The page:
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monarch 1so Sancimus igitur vicem legum obtirere, quae a quatuor San&is Conciliis . . , expositae sunt aut firmatae. Praedićtarum enim quatuor synodorum dogmata ficut sam&tas Scripturas et regulas sicut Jeges observamus. Justinian. Novel, czzxi. Beveridge (ad Pande&t. proleg. p. 2.) remarks, that the emperors never made new laws in ecclesiastical matters; and Giannone observes, in a very different spirit that they gave a legal sam&tion to the canons of councils. Istoria Civile di Napoli, tom. i. p. 136. *31 See the article ConcILE in the Encyclopedie, tom. iii. p. 668. —679, edition de Lucques. The author, M. le doćteur Bouchaud, has discussed, according to the principles of the Gallican church, the principal questions which relate to the form and constitution of general, national, and provincial councils. The editors (see Preface, p. xvi.) have reason to be proud of this article. Those who consult their immense compilation, seldom depart so well satisfied.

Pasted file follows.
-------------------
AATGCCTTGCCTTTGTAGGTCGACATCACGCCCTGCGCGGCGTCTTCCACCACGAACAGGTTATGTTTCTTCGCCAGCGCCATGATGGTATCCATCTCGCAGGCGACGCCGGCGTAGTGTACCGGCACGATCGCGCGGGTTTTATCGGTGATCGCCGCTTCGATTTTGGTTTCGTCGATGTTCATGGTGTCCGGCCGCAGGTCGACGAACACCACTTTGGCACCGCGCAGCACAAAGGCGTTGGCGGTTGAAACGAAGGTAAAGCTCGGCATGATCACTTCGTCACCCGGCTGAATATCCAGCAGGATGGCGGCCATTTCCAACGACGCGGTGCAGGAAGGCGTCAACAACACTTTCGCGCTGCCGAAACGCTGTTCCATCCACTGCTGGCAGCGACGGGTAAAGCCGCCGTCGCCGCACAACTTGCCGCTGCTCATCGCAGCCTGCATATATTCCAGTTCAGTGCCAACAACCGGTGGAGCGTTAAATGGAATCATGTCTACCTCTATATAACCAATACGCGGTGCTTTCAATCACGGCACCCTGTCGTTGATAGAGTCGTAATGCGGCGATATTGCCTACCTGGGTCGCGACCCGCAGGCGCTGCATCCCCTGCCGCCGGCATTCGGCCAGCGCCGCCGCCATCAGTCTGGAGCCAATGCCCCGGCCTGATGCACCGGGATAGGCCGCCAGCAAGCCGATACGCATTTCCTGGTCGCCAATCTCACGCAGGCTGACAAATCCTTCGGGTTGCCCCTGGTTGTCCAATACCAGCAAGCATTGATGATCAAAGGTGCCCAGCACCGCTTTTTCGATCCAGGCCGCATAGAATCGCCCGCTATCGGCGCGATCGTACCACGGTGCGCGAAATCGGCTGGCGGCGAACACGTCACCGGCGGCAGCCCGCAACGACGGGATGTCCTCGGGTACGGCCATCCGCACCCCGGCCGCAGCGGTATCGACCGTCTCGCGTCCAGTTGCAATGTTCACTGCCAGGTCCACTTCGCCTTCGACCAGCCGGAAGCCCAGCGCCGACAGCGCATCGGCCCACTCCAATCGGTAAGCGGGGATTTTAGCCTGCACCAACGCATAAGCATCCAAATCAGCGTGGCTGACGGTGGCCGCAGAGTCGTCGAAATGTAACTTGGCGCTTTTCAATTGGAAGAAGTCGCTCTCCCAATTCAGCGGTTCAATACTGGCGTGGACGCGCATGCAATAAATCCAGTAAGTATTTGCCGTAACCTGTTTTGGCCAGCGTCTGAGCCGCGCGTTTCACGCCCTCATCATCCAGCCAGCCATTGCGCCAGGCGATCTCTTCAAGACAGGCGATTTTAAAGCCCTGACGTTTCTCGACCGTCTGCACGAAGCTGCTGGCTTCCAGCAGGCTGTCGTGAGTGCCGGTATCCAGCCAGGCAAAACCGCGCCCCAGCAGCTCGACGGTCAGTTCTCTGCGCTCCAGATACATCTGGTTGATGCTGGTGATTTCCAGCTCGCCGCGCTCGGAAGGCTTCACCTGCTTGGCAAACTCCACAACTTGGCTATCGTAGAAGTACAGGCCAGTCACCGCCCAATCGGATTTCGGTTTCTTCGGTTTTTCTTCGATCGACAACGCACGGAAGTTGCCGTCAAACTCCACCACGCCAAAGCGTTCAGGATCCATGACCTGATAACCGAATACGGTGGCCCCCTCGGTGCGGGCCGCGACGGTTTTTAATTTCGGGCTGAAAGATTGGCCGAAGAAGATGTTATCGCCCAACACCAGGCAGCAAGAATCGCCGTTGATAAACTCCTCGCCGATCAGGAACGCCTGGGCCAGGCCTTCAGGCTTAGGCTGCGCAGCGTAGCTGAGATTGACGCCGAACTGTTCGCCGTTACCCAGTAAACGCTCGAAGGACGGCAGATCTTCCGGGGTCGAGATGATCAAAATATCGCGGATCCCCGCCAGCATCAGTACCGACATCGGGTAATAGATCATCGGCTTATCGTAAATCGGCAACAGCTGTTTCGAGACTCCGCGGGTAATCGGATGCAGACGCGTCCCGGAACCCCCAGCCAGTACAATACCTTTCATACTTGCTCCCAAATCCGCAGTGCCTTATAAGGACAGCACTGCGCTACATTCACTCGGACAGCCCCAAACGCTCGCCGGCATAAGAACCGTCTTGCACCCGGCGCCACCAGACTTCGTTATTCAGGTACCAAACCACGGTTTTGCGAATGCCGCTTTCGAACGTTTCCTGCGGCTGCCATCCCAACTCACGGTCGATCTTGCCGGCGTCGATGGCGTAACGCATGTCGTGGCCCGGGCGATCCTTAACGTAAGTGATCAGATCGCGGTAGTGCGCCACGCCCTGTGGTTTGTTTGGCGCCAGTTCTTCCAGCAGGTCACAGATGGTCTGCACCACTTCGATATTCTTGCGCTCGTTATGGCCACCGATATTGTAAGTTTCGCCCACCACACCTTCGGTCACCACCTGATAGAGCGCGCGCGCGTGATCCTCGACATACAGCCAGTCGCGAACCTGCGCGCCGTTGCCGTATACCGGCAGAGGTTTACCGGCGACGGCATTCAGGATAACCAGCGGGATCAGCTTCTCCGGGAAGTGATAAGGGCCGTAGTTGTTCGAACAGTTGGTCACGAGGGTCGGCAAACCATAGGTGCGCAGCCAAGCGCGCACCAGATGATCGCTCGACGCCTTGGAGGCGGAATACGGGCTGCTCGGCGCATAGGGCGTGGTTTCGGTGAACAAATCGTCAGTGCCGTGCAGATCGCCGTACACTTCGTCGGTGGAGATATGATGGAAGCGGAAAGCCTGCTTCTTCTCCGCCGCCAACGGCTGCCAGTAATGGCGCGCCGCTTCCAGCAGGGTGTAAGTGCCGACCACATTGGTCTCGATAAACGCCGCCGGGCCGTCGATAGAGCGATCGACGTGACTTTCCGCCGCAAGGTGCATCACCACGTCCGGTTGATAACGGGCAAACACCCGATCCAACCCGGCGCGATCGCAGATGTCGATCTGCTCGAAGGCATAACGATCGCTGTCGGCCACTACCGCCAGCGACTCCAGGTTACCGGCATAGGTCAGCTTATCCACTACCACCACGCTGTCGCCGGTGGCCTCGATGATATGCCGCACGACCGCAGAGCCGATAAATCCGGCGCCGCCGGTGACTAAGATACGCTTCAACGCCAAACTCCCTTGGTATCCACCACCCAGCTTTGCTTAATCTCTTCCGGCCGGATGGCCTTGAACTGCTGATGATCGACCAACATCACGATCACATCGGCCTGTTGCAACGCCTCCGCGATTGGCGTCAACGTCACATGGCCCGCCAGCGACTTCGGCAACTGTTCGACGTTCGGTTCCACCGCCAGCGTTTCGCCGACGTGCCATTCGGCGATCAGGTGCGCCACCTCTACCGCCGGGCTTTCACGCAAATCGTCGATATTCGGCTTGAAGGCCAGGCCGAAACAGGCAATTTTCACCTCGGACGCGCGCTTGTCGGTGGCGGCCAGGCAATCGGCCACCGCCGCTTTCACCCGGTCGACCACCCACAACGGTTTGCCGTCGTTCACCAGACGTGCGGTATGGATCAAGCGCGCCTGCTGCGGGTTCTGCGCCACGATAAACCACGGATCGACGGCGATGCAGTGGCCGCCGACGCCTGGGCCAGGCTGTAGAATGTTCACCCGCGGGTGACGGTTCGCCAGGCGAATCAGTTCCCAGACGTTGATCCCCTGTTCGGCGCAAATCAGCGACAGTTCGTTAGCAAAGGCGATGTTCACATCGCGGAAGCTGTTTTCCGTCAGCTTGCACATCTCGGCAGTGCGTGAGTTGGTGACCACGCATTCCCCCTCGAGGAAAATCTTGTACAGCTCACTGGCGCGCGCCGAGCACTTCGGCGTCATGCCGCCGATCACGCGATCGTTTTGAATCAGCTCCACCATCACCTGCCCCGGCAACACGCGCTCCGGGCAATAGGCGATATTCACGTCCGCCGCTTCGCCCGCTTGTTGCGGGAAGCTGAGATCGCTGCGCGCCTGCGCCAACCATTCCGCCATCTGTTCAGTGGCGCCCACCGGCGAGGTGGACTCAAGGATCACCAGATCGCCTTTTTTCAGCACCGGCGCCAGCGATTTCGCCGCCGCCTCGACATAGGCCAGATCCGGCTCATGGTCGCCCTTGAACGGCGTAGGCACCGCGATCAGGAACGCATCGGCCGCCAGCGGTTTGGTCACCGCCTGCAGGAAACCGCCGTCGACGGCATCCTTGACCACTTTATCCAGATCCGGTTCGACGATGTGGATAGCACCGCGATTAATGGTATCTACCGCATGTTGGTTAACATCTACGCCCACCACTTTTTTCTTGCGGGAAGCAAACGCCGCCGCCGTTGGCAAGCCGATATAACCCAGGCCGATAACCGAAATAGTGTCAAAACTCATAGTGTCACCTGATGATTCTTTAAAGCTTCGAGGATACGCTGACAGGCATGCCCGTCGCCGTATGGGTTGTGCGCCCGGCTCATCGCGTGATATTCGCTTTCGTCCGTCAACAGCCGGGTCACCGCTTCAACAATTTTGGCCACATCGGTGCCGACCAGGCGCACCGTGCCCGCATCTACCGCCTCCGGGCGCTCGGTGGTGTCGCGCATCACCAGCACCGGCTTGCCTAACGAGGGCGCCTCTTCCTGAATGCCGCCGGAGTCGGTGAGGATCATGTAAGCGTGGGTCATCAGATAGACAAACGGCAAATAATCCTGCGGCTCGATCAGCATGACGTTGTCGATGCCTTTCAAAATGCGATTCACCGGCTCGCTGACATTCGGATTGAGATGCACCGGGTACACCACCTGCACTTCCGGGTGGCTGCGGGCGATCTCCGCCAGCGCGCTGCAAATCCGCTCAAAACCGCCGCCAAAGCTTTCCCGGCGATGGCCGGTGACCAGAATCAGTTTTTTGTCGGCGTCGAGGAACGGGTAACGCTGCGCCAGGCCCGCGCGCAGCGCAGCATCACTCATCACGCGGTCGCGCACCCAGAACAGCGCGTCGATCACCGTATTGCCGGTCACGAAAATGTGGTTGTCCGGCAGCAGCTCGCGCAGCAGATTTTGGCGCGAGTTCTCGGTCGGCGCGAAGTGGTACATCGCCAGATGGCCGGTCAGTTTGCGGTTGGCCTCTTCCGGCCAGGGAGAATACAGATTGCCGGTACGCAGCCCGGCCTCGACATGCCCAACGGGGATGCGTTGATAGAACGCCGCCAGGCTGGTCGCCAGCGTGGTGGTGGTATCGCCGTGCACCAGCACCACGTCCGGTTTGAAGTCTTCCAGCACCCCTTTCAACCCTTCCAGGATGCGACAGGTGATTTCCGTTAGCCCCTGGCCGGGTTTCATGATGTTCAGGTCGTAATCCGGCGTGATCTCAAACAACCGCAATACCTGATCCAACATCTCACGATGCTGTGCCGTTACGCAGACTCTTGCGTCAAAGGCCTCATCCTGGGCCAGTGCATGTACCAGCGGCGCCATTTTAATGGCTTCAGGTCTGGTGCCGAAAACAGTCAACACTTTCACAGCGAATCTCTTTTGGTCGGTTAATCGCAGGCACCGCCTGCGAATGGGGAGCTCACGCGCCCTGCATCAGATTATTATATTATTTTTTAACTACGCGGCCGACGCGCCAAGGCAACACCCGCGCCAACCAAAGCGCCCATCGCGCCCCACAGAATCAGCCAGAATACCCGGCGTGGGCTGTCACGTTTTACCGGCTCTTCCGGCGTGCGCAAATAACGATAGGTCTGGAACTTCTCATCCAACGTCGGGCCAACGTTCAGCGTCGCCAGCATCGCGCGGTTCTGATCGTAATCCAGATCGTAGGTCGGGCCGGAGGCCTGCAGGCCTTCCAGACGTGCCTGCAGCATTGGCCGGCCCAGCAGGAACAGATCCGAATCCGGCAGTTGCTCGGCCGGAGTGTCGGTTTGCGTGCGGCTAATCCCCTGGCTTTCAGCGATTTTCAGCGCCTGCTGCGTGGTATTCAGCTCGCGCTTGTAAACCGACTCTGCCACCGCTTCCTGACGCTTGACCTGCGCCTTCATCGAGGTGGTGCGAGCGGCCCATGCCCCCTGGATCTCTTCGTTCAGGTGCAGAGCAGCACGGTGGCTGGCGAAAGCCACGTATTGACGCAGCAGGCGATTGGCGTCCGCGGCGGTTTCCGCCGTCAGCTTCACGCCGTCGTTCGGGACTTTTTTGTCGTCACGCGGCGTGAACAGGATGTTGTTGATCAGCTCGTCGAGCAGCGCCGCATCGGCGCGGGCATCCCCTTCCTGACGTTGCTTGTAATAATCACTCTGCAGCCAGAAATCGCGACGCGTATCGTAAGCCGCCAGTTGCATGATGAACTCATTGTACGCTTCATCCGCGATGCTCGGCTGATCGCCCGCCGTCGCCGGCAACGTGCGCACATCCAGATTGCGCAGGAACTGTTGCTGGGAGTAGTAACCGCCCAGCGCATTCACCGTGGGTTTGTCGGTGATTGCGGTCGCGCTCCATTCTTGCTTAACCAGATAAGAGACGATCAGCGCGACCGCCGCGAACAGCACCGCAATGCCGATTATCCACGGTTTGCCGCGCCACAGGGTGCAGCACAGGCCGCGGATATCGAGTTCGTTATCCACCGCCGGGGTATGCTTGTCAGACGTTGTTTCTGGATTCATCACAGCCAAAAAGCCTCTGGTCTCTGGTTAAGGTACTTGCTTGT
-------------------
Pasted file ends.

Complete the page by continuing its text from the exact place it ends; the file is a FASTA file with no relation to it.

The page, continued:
- HE grateful applause of the clergy has con-
1 Eusebius in Vit. Constantin. l. iii. c. 63, 64, 65, 66.
* After some examination of the various opinions of Tillemont, Beausobre, Lardner, &c. I am convinced that Manes did not propagate this sečt, even in Persia, before the year 270. It is strange, that a philosophic and foreign heresy should have penetrated so rapidly into the African provinces; yet I cannot easily reject the edićt of Diocletian against the Manichaeans, which may be found in Baronius. (Annal. Eccl. A. D. 287.)